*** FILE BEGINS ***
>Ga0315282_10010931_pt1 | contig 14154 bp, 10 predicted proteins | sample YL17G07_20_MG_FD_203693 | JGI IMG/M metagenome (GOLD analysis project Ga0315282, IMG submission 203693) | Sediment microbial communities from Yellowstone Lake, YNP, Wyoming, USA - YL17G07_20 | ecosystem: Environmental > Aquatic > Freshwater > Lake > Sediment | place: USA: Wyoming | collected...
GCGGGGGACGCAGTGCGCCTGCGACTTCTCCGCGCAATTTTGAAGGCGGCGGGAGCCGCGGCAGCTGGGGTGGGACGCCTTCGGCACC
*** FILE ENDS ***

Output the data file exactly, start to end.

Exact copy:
>Ga0315282_10010931_pt1 | contig 14154 bp, 10 predicted proteins | sample YL17G07_20_MG_FD_203693 | JGI IMG/M metagenome (GOLD analysis project Ga0315282, IMG submission 203693) | Sediment microbial communities from Yellowstone Lake, YNP, Wyoming, USA - YL17G07_20 | ecosystem: Environmental > Aquatic > Freshwater > Lake > Sediment | place: USA: Wyoming | collected...
GCGGGGGACGCAGTGCGCCTGCGACTTCTCCGCGCAATTTTGAAGGCGGCGGGAGCCGCGGCAGCTGGGGTGGGACGCCTTCGGCACC